Notes on ideas of the self
I am starting to believe that those of us diagnosed as autistic and alarmed by our 'masking' may simply be naturally enlightened enough to realise that we aren't being our true selves in a way that many people possibly don't register.
I'll write more about this, but listening to spiritual teachers discuss the self, I feel simultaneously less ‘disabled’ for being weirded out by seemingly endless string of different selves for whatever occasion and more excited about discovering the core being at the centre of it all.
So, yes, what even is a self?
Gotta love this ever-questioning mind.
I mean, seriously, I HAVE TO LOVE IT. Because what else can I do with it? I tried fighting it, and it almost killed me.
So, brain, if you're listening (And you always are.) I love you.
Join me! Tell me your YES/NO.
ICYMI: I am asking people to consider filling out this survey. I explained why in an earlier post. Here’s a video with more info.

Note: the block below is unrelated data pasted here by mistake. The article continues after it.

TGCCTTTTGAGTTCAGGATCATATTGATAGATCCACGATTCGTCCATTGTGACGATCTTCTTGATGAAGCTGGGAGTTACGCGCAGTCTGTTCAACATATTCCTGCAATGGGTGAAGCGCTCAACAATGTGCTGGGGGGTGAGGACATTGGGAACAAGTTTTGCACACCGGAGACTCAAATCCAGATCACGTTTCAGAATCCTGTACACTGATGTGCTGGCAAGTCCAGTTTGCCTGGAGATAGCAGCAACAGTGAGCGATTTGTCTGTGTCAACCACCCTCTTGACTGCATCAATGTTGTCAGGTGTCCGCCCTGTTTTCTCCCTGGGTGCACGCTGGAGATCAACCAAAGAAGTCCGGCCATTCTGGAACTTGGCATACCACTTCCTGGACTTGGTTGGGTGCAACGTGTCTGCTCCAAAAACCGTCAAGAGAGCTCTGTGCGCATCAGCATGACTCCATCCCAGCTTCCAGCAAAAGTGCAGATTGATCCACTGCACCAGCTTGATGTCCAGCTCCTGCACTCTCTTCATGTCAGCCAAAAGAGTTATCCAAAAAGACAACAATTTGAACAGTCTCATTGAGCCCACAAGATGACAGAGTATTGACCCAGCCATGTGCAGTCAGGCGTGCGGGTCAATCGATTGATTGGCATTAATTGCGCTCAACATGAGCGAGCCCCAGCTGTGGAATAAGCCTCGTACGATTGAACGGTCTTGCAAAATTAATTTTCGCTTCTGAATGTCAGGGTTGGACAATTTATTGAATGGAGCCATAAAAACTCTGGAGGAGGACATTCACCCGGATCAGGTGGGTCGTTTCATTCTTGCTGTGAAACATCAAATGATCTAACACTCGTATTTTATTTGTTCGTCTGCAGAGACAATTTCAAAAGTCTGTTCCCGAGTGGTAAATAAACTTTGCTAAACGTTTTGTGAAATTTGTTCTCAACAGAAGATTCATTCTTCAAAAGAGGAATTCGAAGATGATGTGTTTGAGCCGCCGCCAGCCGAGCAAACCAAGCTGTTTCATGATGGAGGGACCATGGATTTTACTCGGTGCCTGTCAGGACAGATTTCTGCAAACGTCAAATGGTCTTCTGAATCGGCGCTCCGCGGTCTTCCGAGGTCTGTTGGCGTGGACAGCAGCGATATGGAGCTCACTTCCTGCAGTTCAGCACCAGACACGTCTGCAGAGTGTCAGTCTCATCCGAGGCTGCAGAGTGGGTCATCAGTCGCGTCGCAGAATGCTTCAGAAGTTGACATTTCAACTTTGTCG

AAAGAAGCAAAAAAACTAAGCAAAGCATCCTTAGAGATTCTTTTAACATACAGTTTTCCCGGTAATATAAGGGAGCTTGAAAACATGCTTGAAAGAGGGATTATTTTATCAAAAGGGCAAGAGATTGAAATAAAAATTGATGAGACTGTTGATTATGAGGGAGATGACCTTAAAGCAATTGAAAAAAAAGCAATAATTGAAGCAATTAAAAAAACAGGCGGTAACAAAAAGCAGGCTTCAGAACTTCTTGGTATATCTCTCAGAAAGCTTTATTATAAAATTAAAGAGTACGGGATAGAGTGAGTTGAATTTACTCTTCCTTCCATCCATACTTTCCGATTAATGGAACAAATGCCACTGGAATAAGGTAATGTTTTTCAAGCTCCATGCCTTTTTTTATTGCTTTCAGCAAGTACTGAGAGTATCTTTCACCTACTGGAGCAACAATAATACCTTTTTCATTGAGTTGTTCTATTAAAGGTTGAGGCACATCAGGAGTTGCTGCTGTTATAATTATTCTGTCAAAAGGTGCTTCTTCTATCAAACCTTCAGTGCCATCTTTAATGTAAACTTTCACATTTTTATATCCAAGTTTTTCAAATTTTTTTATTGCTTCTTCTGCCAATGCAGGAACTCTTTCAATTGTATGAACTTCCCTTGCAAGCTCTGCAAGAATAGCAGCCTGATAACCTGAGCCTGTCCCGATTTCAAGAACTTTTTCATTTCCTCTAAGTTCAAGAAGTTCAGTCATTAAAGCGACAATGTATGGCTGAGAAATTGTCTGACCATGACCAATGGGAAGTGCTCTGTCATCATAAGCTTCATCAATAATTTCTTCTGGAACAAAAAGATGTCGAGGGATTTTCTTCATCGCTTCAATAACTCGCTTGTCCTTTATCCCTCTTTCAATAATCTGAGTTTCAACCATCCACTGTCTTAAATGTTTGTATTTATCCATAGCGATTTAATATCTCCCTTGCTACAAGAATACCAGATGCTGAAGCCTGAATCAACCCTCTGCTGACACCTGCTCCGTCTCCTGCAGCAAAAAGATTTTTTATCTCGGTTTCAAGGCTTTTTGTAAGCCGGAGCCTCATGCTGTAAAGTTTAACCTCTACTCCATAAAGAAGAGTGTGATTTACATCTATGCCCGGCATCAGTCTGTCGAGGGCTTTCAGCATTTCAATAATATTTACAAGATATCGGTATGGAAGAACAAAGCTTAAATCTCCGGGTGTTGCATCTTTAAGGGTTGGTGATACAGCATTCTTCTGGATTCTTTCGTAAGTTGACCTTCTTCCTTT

Invitation to fill out a survey: https://www.surveymonkey.co.uk/r/75JFYY8
If you like my writing and doodling (and can afford it), then join my elite crew of PAID subscribers. You will get sporadic chapters of my upcoming novel, When the Earth Could Breathe, access to private posts and chats, and you can comment on pieces, too.
Polite Robot is a reader-supported publication. To receive new posts and support my work, consider becoming a free or paid subscriber.
And if that’s not for you, then please join my quest to help autistic people live better, by sharing this newsletter. 😻
You can connect with the Autistic community on Twitter. If you have a question, use #ActuallyAutistic or #AskingAutistics (or both). You can also visit The Autism Self Advocacy Network and the Autistic Not Weird Facebook page and website.
Chelsey Flood is the author of Infinite Sky and Nightwanderers, and a senior lecturer in creative writing at UWE University. She writes about freedom, addiction, nature and love at Beautiful Hangover, and autism and self-compassion at Polite Robot. She is also working on a new YA novel.